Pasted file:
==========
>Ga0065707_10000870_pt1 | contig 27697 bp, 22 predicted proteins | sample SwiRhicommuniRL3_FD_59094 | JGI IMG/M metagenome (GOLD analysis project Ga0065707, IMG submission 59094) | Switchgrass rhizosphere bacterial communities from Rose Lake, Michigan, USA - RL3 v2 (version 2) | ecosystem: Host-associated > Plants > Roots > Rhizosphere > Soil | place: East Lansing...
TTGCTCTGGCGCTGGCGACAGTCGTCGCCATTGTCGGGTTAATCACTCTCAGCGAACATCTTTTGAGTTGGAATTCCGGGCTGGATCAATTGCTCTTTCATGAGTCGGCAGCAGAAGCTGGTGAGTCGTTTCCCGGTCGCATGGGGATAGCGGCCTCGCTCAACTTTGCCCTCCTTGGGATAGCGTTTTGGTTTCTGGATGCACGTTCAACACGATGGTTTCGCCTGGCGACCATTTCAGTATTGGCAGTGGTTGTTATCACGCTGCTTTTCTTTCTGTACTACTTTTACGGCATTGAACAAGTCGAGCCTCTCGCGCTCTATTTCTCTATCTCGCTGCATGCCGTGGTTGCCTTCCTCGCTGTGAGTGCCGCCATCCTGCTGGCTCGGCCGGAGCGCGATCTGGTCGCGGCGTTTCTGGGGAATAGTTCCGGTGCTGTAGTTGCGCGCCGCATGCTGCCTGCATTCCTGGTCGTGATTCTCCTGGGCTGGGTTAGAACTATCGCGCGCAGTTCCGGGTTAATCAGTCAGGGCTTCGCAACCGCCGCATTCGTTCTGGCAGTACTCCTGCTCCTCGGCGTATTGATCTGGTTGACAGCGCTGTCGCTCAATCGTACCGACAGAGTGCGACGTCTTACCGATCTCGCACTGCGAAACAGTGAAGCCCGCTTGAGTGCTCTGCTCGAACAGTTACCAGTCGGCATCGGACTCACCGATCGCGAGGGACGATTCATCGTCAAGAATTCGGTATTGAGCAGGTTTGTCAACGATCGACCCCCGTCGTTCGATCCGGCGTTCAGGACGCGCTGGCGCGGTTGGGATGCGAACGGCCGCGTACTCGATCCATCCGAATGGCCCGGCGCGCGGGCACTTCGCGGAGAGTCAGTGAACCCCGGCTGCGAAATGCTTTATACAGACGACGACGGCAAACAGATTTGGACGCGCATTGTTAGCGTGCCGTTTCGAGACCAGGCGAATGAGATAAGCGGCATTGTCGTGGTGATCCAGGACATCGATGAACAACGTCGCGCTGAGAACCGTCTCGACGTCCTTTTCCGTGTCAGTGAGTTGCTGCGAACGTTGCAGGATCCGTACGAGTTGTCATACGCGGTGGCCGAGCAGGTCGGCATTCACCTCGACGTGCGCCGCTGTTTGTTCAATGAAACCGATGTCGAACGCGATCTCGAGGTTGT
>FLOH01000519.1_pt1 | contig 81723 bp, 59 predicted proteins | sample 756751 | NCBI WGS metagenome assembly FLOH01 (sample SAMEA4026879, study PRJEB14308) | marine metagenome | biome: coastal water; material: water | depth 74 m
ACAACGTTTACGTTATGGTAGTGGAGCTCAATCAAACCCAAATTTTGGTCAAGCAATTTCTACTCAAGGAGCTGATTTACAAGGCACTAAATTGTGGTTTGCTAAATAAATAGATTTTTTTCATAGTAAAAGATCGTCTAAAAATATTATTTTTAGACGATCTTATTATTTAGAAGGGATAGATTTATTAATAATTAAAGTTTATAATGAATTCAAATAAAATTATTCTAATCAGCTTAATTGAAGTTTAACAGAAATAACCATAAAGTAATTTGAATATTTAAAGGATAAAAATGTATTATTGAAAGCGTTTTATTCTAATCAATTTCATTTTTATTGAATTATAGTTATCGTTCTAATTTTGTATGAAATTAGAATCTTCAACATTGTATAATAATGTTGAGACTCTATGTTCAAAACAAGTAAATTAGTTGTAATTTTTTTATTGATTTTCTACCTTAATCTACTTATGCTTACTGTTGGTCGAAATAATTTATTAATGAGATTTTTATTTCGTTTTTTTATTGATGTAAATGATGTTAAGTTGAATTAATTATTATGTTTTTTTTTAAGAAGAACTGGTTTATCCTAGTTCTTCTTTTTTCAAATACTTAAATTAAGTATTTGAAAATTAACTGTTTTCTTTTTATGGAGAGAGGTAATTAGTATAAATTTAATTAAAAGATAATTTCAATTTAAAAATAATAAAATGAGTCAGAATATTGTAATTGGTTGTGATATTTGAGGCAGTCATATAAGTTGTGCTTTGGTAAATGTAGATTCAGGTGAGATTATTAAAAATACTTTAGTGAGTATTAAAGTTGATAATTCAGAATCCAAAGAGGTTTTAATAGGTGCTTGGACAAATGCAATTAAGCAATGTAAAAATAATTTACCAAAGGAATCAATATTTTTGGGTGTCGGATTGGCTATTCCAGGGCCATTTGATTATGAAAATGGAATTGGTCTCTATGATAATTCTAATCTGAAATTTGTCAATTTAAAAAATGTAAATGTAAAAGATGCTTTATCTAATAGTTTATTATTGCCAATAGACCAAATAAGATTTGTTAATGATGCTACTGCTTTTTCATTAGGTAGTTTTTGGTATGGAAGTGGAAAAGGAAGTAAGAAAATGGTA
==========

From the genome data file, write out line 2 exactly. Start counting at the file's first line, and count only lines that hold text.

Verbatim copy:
TTGCTCTGGCGCTGGCGACAGTCGTCGCCATTGTCGGGTTAATCACTCTCAGCGAACATCTTTTGAGTTGGAATTCCGGGCTGGATCAATTGCTCTTTCATGAGTCGGCAGCAGAAGCTGGTGAGTCGTTTCCCGGTCGCATGGGGATAGCGGCCTCGCTCAACTTTGCCCTCCTTGGGATAGCGTTTTGGTTTCTGGATGCACGTTCAACACGATGGTTTCGCCTGGCGACCATTTCAGTATTGGCAGTGGTTGTTATCACGCTGCTTTTCTTTCTGTACTACTTTTACGGCATTGAACAAGTCGAGCCTCTCGCGCTCTATTTCTCTATCTCGCTGCATGCCGTGGTTGCCTTCCTCGCTGTGAGTGCCGCCATCCTGCTGGCTCGGCCGGAGCGCGATCTGGTCGCGGCGTTTCTGGGGAATAGTTCCGGTGCTGTAGTTGCGCGCCGCATGCTGCCTGCATTCCTGGTCGTGATTCTCCTGGGCTGGGTTAGAACTATCGCGCGCAGTTCCGGGTTAATCAGTCAGGGCTTCGCAACCGCCGCATTCGTTCTGGCAGTACTCCTGCTCCTCGGCGTATTGATCTGGTTGACAGCGCTGTCGCTCAATCGTACCGACAGAGTGCGACGTCTTACCGATCTCGCACTGCGAAACAGTGAAGCCCGCTTGAGTGCTCTGCTCGAACAGTTACCAGTCGGCATCGGACTCACCGATCGCGAGGGACGATTCATCGTCAAGAATTCGGTATTGAGCAGGTTTGTCAACGATCGACCCCCGTCGTTCGATCCGGCGTTCAGGACGCGCTGGCGCGGTTGGGATGCGAACGGCCGCGTACTCGATCCATCCGAATGGCCCGGCGCGCGGGCACTTCGCGGAGAGTCAGTGAACCCCGGCTGCGAAATGCTTTATACAGACGACGACGGCAAACAGATTTGGACGCGCATTGTTAGCGTGCCGTTTCGAGACCAGGCGAATGAGATAAGCGGCATTGTCGTGGTGATCCAGGACATCGATGAACAACGTCGCGCTGAGAACCGTCTCGACGTCCTTTTCCGTGTCAGTGAGTTGCTGCGAACGTTGCAGGATCCGTACGAGTTGTCATACGCGGTGGCCGAGCAGGTCGGCATTCACCTCGACGTGCGCCGCTGTTTGTTCAATGAAACCGATGTCGAACGCGATCTCGAGGTTGT